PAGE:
The March Ally Meeting will feature a diverse panel of lesbian, gay,
bisexual and transgendered students who will answer questions about
their experiences on campus. The panel of undergraduate and graduate
students will meet from noon to 1:15 p.m. March 3 in Room 215 of the
Illini Union. Refreshments will be provided.
For more information, contact Curt McKay,
244-8863 or Anita Hund.
‘The Dragon Cart’
17th century French
Susan McClary, professor of musicology at UCLA, will present a colloquium,
“The Dragon Cart,” at 4 p.m. March 4. The seminar will be
held in the School of Music auditorium in the Music Building.
McClary is the author of “Feminine Endings: Music, Gender, and
Sexuality” (1991), on Georges Bizet’s “Carmen.”
She was the 1995 recipient of a John D. and Catherine T. MacArthur Foundation
Her colloquium will observe that ideological pressures often exert control
over narrative endings in 17th-century French operas, where plot tensions
are resolved and an ideal world is re-established.
Children’s books featured
Local author to speak
At noon on March 5, the Illini Union Bookstore will welcome author Maureen
Hughes, a semiconductor monitor operator at the micro and nanotechnology
laboratory. The free reading will take place in the Authors Corner on
the second floor of the bookstore, and will be followed by a book signing.
Hughes will discuss four historically based fiction books that target
students from the third through sixth grades. The format is ideal for
helping students remember more than just the names, dates, and locations
of historical events.
Viewers may vote for favorite Britcom
The sixth annual Great
Britcom Vote will take place at 7 p.m. March 12 on WILL-TV. Samples
of five British comedies will be broadcast and viewers can call and
vote for their favorite show to help program director David Thiel choose
the new lineup. The choices: “Are You Being Served?,” “Chef!,”
“The Vicar of Dibley,” “Porridge” and “Next
of Kin.” Last year, “May to December” was the Great
Britcom Vote winner.
Collaboration of Colleagues
2005 Community of
The 2005 Community of Scholars Conference
is set to take place March 14 and 15 in the Illini Union. The annual
event is free and open to all UI students, faculty and staff members,
postdoctoral students and alumni. The theme of this year’s conference
addresses how recent political and cultural changes in the United States
have generated policies affecting almost all disciplines, marginalizing
certain types of research, but privileging others.
The conference will feature scholars who wish to share their insights
about life in the academy and their contributions to their diverse areas
of research. In addition, special topic sessions will address cultural,
socio-political, and personal issues affecting these scholars. This
shift has made it necessary for many scholars to reassess their scholarship
to conform to the current political and cultural climate.
The plenary address will be given by Carlos Muñoz Jr., professor
emeritus at University of California at Berkeley. Connie Rice, author
and activist, will give the keynote address. Those who wish to attend
need to register by March 4.
Sculpture, drawings and installation work
New I space exhibition
opens March 4
Starting March 4, two new exhibitions will feature sculpture, drawings
and installation work at the Chicago gallery of the UI. The I space
gallery is open from 11 a.m. to 5 p.m. Tuesday through Saturday, and
will feature the new exhibits through April 2. An opening reception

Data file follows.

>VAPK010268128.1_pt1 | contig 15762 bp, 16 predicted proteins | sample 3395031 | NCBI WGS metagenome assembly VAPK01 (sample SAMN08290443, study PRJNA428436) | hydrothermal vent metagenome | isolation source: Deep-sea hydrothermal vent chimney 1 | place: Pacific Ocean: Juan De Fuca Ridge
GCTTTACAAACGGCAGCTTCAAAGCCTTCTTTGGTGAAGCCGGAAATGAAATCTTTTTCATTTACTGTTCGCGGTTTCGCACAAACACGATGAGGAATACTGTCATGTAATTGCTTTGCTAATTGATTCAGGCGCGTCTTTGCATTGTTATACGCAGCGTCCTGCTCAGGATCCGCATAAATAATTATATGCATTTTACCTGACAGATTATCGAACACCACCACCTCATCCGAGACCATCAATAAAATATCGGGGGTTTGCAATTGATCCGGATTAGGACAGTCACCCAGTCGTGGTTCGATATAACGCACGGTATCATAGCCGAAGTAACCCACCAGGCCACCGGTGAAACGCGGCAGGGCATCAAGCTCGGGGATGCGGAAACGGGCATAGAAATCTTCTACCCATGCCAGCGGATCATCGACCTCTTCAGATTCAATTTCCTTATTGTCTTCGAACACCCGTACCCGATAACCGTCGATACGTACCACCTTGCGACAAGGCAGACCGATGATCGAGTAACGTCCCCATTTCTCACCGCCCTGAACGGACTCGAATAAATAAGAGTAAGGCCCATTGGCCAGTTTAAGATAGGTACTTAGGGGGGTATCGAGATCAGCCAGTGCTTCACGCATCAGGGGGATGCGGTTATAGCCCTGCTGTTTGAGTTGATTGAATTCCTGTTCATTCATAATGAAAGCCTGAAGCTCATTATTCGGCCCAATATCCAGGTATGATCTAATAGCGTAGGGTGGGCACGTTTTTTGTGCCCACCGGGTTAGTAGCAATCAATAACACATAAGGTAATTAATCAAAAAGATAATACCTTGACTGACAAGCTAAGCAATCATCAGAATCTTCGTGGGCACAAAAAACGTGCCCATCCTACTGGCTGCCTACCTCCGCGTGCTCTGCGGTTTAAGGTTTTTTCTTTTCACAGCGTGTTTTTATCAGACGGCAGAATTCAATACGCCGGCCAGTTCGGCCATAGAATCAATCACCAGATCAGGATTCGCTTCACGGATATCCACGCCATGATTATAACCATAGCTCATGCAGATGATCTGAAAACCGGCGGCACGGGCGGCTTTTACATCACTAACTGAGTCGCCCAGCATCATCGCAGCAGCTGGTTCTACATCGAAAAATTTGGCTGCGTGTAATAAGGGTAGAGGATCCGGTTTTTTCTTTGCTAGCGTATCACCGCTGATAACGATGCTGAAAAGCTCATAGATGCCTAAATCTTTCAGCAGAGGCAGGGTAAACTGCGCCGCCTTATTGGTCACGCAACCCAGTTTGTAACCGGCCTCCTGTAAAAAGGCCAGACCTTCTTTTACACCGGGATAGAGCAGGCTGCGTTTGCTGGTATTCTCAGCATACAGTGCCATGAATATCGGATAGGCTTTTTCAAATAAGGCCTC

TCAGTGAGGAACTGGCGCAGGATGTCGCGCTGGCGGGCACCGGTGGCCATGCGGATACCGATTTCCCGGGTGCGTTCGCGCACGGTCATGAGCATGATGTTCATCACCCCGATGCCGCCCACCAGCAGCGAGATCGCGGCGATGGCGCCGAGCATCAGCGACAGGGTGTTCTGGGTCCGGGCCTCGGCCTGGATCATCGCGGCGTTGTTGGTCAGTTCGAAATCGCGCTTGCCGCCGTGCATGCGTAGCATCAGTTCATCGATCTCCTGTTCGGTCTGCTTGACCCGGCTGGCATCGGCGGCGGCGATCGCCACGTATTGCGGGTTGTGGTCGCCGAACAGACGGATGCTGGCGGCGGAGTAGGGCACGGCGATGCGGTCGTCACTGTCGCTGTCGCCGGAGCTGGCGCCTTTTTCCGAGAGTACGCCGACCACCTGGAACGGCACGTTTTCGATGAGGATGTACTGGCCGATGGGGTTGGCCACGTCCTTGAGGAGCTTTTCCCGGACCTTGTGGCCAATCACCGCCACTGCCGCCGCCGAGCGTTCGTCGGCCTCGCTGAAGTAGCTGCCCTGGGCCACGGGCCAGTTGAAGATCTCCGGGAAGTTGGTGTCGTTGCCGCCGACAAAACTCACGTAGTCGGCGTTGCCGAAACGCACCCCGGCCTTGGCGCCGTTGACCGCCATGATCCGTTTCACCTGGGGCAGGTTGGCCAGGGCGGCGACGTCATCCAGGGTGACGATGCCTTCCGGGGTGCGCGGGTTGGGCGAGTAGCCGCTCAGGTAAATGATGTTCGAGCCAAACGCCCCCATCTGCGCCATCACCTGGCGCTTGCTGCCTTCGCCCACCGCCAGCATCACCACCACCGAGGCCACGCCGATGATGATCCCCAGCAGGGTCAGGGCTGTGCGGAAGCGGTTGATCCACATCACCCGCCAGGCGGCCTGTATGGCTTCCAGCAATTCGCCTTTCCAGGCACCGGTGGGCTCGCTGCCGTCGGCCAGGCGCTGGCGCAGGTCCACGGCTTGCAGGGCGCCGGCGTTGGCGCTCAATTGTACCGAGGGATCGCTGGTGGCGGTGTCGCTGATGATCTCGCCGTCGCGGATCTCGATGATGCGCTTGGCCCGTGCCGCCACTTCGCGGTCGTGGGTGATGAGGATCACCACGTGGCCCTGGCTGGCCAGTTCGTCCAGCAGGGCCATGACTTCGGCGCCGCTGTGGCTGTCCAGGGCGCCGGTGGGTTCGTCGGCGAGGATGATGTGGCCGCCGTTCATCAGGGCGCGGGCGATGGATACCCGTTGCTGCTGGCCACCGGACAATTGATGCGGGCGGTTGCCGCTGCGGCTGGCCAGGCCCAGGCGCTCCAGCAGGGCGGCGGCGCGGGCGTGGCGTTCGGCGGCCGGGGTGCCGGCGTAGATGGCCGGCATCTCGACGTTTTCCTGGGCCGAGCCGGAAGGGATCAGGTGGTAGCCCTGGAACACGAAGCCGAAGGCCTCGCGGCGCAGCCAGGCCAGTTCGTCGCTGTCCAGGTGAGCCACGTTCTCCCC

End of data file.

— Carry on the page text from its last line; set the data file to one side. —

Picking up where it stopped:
is scheduled from 5 p.m. to 7 p.m. March 4 at the gallery, 230 W. Superior
The first of the exhibitions, “Diane Simpson: New Sculpture +
Drawings,” features recent sculptures and drawings, most from
the Chicago-based artist’s “apron series.” The geometric
sculptural works, fashioned from painted aluminum and other materials
such as linen and plastic mesh, have been described by Chicago artist
Richard Rezac as “multifaceted in their origin and construct,
and in their suggestiveness to viewers.”
Also to open is “Laurie Litowitz: A Little Mexican Mural and Other
Things.” This exhibition highlights the artist’s knack for
combining new materials with traditional craft techniques – such
as quilting – to create colorful, mural-like constructions ripe
with multicultural references. The resulting work blurs the line between
fine art and craft and serves as a visual commentary on popular culture.
IPRH Reading Groups
Each spring, proposals for the Illinois
Program for Research in the Humanities reading groups are accepted
for the following academic year. Awards are made for up to $1,500, and
the funds are made available to reading groups to support operational
expenses. Proposals are encouraged from both new and existing groups.
Reading groups may be formed around any topic or theme, and do not need
to be coordinated with the IPRH theme for the year.
Groups that focus on readings of seminal texts and/or works in progress
by the groups’ members also are invited to submit proposals for
consideration. The goals of a reading group should include encouraging
collaborative studying in the humanities and across disciplines, and
investigating questions of sufficient breadth to draw scholars from
a reasonably diverse array of intellectual traditions.
Applications are due in the IPRH office, MC-057 by 5 p.m. March 30.
For additional information or questions, contact Christine Catanzarite
Exploring the world of research
Beckman hosts open
house March 11-12
The Beckman Institute for Advanced
Science and Technology will host an open house from 9 a.m. to 4
p.m. March 11 and 9 a.m. to 3 p.m. March 12.
The institute is an interdisciplinary research organization devoted
to basic research in the physical sciences, computation, engineering,
biology, behavior and cognition. This year’s open house will feature
displays and demonstrations of current institute projects and facilities.
The projects include a self-aiming camera, a flight simulator and a
disco ball that induces temporary blindness. In addition, a tribute
to the late Arnold O. Beckman, “A Legacy of Discovery,”
will feature memorabilia from his life, including a working pH meter,
one of his most famous inventions.
The event is open to the public, and the Beckman Café will be
open for meals, snacks and beverages.
Need help integrating technology into teaching?
CITES EdTech offers
CITES Educational Technologies is offering a variety of seminars, workshops
and training opportunities to instructors who wish to integrate technology
into their teaching.